UK storms: Mother killed by falling masonry named
- 15 February 2014
- From the section UK
A mother-of-three who died when falling masonry hit her taxi has been named.
Julie Sillitoe, 49, was one of two people killed on Friday as strong winds and heavy rain hit southern England, adding to problems already caused by widespread storms and flooding.
An 85-year-old man died after a freak wave hit a British cruise ship in the English Channel.
More than 65,000 homes remain without power and severe weather warnings are in place for much of the UK.
Prime Minister David Cameron chaired the government's emergency committee, Cobra, on Saturday.
Mrs Sillitoe, from north London, died after her minicab was crushed when part of a building collapsed on to it at about 23:00 GMT on Friday, near Holborn Underground station, in central London.
Her next of kin have been informed. Her passengers, a 25-year-old man and 24-year-old woman, were taken to hospital with non life-threatening injuries.
Elsewhere an 85-year-old man died after waves crashed through a window of the cruise ship, MS Marco Polo, as it headed for its home port of Tilbury in Essex.
He and a woman in her 70s had been airlifted off the ship but he later died.
Meanwhile a third storm victim Bob Thomas, 77, died in hospital on Friday, two days after he was hit by a falling tree in his garden in Caernarfon, north-west Wales.
Speaking after Saturday's Cobra meeting, the prime minister warned flood levels would remain "very high" and in many places would continue to rise, despite an improved weather forecast.
"I was reassured that all the agencies involved - thousands of people locally and nationally - have made huge efforts over last few days to protect more homes and businesses, with over 3,000 of our troops deployed on task tonight and many hundreds more on standby".
Tim Field, from the Energy Networks Association, said engineers will be working through the night in a bid to reconnect homes without power. He warned some will still be without power on Sunday.
In an interview with the Observer, Labour leader Ed Miliband said the events of recent weeks showed climate change was a "national security issue" for the UK.
He said Labour had warned climate change could destabilise "entire regions of the world" and now Britain's homes, businesses and livelihoods were "under attack".
"The science is clear. The public know there is a problem. But, because of political division in Westminster, we are sleepwalking into a national security crisis on climate change," he said.
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BBC weather presenter Susan Powell said parts of the UK could expect a "breather" on Saturday night and she expected next week's wet weather to be much less "aggressive".
A yellow "be aware" weather warnings of icy driving conditions will be in effect until 10:00 GMT on Sunday for most of the UK as temperatures drop.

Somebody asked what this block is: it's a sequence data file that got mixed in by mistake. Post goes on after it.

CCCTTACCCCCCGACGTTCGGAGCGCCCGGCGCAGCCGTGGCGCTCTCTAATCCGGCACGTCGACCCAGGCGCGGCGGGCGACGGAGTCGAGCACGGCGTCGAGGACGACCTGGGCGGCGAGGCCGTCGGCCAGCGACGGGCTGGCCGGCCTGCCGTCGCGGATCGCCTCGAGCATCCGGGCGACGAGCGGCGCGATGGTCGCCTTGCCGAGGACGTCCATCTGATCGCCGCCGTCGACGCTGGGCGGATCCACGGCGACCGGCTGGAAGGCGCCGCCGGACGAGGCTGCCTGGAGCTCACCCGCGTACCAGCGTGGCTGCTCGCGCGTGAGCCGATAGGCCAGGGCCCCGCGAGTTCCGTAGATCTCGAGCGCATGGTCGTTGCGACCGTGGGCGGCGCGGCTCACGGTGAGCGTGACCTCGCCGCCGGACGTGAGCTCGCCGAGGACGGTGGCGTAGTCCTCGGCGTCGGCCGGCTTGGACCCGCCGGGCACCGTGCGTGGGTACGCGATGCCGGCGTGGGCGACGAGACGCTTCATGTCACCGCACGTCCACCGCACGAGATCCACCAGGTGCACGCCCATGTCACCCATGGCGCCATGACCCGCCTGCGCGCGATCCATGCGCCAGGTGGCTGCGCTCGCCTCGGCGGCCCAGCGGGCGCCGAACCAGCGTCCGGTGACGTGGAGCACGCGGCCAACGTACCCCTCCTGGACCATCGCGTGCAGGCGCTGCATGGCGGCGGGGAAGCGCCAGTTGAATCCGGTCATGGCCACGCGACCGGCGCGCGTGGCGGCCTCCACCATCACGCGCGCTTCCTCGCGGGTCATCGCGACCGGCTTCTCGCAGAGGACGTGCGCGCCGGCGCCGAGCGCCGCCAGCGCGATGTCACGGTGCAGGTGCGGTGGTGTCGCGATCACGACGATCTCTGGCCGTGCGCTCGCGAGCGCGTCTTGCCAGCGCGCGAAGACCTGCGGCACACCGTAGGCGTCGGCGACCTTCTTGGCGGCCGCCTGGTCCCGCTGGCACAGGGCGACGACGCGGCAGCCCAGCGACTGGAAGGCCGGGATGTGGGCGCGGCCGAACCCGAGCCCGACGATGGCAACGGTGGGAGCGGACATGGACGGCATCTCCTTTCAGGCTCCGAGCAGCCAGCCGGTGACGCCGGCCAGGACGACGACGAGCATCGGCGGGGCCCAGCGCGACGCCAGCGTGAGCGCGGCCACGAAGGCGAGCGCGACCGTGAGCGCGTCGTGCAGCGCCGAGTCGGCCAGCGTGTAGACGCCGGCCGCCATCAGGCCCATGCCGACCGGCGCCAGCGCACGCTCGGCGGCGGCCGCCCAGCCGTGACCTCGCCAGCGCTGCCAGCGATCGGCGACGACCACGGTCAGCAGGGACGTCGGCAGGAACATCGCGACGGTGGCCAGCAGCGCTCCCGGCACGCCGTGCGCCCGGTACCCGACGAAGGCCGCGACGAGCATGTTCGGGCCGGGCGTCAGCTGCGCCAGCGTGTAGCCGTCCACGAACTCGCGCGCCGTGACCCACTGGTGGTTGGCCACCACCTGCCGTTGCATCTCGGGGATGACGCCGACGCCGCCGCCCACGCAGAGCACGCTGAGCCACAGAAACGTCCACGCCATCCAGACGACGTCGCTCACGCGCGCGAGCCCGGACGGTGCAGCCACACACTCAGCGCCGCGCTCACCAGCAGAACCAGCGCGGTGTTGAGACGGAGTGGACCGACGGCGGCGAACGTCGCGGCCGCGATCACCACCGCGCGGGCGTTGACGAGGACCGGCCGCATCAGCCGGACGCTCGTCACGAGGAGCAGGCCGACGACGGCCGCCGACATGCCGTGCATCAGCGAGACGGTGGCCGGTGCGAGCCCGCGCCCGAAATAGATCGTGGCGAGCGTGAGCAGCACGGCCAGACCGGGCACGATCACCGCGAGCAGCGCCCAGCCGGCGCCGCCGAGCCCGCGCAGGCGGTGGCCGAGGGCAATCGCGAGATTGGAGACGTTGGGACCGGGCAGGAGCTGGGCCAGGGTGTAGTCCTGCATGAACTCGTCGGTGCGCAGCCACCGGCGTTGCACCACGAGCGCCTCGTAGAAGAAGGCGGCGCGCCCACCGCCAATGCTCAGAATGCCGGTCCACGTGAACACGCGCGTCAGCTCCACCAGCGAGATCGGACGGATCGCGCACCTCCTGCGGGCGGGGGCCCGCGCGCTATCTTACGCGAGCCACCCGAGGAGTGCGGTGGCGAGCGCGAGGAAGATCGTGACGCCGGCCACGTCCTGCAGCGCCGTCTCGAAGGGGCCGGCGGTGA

Winds have dropped across much of the UK, after gusts of up to 83mph (130km/h) - combined with ongoing problems due to flooding - caused major disruption to roads and railways.
There was a "large" cliff fall at West Bay, Dorset but Portland Coastguard said there had been no reports of anyone injured.
The Environment Agency has 16 severe flood warnings - meaning "danger to life" - in place, as well more than 140 flood warnings and more than 200 flood alerts in England and Wales.
In Milford on Sea, Hampshire, the Army had to be called in to help emergency services rescue 32 people at the beachfront Marine Restaurant after wind-blown shingle smashed windows and a tidal surge flooded the ground floor.
Conditions were described as "extremely dangerous" but police said there had been no serious injuries in the incident.
The Ministry of Defence (MoD) said more than 3,000 servicemen and women were committed to helping the flood relief effort with "thousands more at a state of high readiness", if requested.
In other developments:
- The Environment Agency said river levels were expected to rise and stay high for several days
- The Thames Barrier has been closed for the 16th consecutive high tide, setting a new record. The barrier is meant to stop high tides pushing water back up the river
- About 50 soldiers were called in to help police and the Highways Agency shore up a section of the M50 motorway embankment near Ledbury, Herefordshire
- Overall, about 2,200 armed forces personnel - regulars and reserves - are helping the flood relief effort and a further 3,000 are on stand-by to respond within two hours
- London Fire Brigade said its staff were working "around the clock" to prevent flooding of Kenley water treatment works, near Purley in Surrey, which supplies 47,000 properties
- Seventeen people were evacuated from flats at Barry in the Vale of Glamorgan after part of the roof blew off
- New research suggests the jet-stream that determines the weather over Northern Europe and North America may be changing
- Many roads have been affected by wind or flooding. See BBC Travel News for the latest information
There are major problems on many rail routes, with Devon and Cornwall worst affected and many services in the two counties suspended altogether.
Network Rail has said more than a dozen train lines have been reopened today after Friday night's storm brought down more than 150 trees across the south of England.
The already devastated train track in Dawlish, Devon, also suffered more damage with a further 10 metres of the sea wall destroyed.
Are you in the affected areas? Have you been affected by the flooding? Email us at email@example.com with the subject heading UK weather.